An Essay On Tango Composed While Listening to Adriana Varela
By Patrick Rosal
If like me you donít know well the cruel music of tango, then you donít know how its truths can haunt you Ė haunt you like a strange city and a strange woman shouting for you on a crowded avenue, haunt you like a late languish for too few afternoons sipping from the smooth shell of a shoulder, like coming back to where youíve lived your entire life, and then having no idea where you are going. It is the kind of song that will make you beg Gardel to reinvent your fool breath Ė and he will.
Because a beautiful woman once broke my heart without trying, Iíve spent long stretches of my life perfecting one amnesia after another, and Iím telling you someone is shouting my name on Avenida Santa Fé. She is calling from that lovely nowhere, and when a woman sings for you like that, how will you wander wherever you wish alone? How will you not want to go back to kiss her and have her taste an entire riverís silver soaked into your bones?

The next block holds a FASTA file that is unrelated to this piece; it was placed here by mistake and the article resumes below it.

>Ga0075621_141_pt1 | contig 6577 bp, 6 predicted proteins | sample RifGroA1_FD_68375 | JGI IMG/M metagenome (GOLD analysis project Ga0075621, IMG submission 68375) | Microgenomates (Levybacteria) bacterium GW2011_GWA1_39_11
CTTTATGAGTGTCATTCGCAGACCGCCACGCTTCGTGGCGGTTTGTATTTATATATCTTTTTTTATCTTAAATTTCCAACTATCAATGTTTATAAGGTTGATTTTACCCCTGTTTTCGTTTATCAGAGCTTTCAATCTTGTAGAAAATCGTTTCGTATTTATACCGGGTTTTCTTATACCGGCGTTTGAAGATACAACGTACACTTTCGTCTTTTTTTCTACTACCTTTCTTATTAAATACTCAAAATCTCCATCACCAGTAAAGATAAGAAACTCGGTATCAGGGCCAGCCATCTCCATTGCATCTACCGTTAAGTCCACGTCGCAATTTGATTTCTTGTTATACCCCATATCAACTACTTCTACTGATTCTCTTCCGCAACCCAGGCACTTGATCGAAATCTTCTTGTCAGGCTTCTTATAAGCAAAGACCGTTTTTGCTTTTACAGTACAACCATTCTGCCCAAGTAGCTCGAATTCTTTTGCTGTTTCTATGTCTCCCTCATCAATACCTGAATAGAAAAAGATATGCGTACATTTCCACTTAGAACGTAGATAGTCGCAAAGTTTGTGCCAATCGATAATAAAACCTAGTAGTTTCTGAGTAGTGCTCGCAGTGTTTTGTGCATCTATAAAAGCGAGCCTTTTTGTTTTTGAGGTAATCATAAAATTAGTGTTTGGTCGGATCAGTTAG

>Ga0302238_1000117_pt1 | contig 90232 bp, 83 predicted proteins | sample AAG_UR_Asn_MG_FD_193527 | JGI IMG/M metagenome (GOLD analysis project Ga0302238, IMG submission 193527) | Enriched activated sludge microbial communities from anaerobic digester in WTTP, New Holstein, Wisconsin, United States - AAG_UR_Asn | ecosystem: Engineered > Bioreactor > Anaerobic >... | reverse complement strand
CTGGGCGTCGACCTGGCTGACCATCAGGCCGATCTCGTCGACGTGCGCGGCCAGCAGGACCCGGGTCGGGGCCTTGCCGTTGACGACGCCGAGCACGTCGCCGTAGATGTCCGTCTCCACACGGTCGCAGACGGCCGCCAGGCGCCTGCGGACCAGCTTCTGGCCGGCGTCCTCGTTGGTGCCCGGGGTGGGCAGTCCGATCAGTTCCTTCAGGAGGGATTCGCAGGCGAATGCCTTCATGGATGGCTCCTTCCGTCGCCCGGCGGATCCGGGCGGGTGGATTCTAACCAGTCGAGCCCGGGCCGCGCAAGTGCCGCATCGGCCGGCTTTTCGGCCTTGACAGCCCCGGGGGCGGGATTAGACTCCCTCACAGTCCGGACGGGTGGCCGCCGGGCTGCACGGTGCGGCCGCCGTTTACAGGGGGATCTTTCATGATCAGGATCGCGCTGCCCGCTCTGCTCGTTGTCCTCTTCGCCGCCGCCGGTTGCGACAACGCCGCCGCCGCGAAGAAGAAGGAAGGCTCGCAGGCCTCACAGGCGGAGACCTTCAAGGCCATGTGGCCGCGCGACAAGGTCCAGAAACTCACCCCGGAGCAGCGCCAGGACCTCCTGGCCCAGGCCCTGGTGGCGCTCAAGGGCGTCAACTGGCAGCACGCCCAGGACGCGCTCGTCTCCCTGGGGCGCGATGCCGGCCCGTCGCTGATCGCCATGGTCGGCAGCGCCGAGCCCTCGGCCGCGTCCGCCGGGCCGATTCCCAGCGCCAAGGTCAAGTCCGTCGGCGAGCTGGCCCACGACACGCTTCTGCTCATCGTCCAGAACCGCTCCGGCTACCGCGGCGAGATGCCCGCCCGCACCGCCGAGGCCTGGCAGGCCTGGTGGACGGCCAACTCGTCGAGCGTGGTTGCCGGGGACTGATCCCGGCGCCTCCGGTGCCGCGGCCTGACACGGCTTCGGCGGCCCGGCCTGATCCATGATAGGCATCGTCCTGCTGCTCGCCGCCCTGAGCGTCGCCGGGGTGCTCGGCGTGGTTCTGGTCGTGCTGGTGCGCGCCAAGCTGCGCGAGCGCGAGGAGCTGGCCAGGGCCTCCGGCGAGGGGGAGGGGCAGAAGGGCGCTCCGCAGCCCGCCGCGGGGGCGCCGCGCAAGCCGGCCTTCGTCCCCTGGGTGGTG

A New Jersey native and son of Filipino immigrants, Patrick Rosal is the author of My American Kundiman (forthcoming, Persea Books, 2006) and Uprock Headspin Scramble and Dive, which won the Asian American Writers Workshop Members Choice Award. His work has appeared in many journals and anthologies including North American Review, Columbia: A Journal of Literature and Art, The Literary Review, and The Beacon Best. He is currently Assistant Professor of English at Bloomfield College.
Photo by Dinty W. Moore